One of the challenges in hosting a teen birthday party is keeping everyone happy and engaged for the duration of the party. While hosting a scary movie night for your teen is one popular idea, so is throwing a backyard bonfire party. Your teen and her friends will discover that hanging around a bonfire is tons of fun, especially if there are marshmallows to roast and plenty of eats.
We threw a backyard bonfire birthday party for our teenager this past winter which ended up being a huge success even though the night time temps were in the teens. Here's a checklist of tips and hints that will help make your teen bonfire party run as smoothly as ours.
Check with the city first. While most bonfire parties are held at the beach or in a big empty field, some cities will permit bonfires in city limits as long as the fire is contained in a pit or fire ring and a safe distance away from trees, houses, and other flammable structures. Before sending out the party invitations, check with City Hall first to find out what restrictions there might be.
Share your plans with the neighbors. If your home is in a closed-in suburban neighborhood, do let your neighbors know about your plans for a bonfire party. This gives them some assurance that the party won't be an out-of-control, unsupervised event and will avoid the embarrassment of having the police or the fire department called to your home.
Set up the bonfire in a safe, roomy location. Once you get the OK from the city and your neighbors, place the fire pit in an area of the yard away from buildings and overhanging trees yet with plenty of room for guests to sit or stand around. What we did was set our bonfire kettle in the middle of our winter-dormant vegetable garden, which had plenty of space. For seating, I rolled several logs around the pit and set out a dozen resin chairs. Old blankets were piled on the patio for kids who needed a little extra warmth or wanted to sit on the ground.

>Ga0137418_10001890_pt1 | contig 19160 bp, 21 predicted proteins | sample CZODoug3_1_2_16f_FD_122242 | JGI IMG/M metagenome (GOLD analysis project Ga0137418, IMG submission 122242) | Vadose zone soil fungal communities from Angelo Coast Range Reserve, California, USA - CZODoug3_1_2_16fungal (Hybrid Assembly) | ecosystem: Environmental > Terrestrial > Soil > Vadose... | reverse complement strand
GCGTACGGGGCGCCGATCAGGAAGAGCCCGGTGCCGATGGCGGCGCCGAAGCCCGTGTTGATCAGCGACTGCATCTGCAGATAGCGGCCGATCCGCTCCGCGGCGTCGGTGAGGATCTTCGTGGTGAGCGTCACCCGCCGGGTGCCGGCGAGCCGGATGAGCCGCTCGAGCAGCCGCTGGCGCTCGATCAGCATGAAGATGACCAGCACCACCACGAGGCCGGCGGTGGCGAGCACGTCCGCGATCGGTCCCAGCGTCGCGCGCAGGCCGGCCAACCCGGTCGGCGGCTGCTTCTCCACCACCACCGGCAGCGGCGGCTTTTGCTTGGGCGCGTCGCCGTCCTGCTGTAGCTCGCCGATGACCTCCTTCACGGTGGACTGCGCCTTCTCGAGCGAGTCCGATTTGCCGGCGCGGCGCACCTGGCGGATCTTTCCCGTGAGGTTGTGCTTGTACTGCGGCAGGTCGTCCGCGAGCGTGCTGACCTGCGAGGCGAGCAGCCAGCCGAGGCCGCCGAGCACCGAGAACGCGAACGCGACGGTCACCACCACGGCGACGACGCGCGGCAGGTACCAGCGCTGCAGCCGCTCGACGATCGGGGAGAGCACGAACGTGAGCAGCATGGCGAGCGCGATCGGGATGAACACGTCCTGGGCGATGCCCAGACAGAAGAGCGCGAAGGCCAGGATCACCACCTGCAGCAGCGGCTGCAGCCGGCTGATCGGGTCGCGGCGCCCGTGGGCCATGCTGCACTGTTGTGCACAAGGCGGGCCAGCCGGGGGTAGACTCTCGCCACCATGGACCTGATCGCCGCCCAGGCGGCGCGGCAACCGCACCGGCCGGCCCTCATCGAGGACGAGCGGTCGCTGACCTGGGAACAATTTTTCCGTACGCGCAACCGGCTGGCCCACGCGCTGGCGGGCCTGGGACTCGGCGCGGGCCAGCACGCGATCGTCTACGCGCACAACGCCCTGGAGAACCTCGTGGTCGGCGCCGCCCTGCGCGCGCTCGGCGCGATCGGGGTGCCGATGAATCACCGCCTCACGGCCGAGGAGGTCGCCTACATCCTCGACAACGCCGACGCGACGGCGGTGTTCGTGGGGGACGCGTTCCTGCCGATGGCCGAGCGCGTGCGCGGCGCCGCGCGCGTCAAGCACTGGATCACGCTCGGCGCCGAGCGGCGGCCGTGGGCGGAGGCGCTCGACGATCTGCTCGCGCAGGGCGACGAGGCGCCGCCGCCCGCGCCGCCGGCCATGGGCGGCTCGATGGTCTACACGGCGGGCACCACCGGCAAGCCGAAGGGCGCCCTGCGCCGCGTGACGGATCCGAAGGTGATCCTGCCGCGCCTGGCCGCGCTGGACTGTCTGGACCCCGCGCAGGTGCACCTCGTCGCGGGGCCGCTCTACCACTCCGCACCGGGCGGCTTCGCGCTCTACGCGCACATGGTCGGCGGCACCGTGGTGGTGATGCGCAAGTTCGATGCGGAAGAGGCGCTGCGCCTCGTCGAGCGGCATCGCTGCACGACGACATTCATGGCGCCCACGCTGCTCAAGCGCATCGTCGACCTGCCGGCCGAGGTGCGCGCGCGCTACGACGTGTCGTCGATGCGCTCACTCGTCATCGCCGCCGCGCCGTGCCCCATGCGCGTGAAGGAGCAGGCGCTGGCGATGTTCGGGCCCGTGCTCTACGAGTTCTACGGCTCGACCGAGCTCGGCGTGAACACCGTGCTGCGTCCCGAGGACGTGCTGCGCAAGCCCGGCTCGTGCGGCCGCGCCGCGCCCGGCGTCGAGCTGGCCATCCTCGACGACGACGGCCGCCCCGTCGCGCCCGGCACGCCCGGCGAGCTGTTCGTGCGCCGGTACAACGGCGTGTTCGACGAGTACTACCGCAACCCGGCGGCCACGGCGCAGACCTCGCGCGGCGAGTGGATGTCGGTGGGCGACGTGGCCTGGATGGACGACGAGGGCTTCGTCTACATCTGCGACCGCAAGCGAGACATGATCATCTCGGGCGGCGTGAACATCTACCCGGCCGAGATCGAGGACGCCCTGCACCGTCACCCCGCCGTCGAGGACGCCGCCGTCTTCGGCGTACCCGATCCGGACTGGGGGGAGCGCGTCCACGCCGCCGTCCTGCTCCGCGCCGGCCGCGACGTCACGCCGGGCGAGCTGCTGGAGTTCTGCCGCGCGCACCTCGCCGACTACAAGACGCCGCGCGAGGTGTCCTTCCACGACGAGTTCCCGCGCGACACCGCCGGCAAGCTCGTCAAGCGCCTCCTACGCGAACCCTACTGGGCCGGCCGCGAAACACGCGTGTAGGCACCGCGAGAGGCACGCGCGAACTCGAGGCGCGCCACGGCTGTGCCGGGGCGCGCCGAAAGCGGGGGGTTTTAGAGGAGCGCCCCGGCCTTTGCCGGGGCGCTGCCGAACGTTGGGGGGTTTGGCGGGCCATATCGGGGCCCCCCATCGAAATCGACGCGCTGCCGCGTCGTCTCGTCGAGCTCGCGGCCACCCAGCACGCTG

Hang twinkle lights near danger zones. If your yard has low hanging trees and a clothes line like ours, draping twinkle lights around the obstructions will prevent accidents. A few tiki torches can also be scattered around the yard to brighten dark corners.
Start the fire early. It takes time to build a roaring bonfire, which is why we started our fire about 90 minutes before the party started. Once the party was underway, I assigned several teens the task of keeping the bonfire burning. This freed me up to take care of the food, movies, and other party events going on indoors.
Have plenty of food and drinks on hand. While a hotdog roast is one idea of bonfire food, I set up a taco and nacho bar out on the patio instead which our teen guests could assemble and then bring them to the bonfire area to eat. An ice chest full of drinks and fixings for s'mores finished up the menu.
Game planning. One of the reason my kids' birthday parties always seem to be a success is that I keep a couple of game ideas "in reserve" if the party starts to lag. Neighborhood scavenger hunts, a treasure hunt and the game "Twister" are just a few ideas of outdoor party games that teens will enjoy once they get tired of the bonfire.
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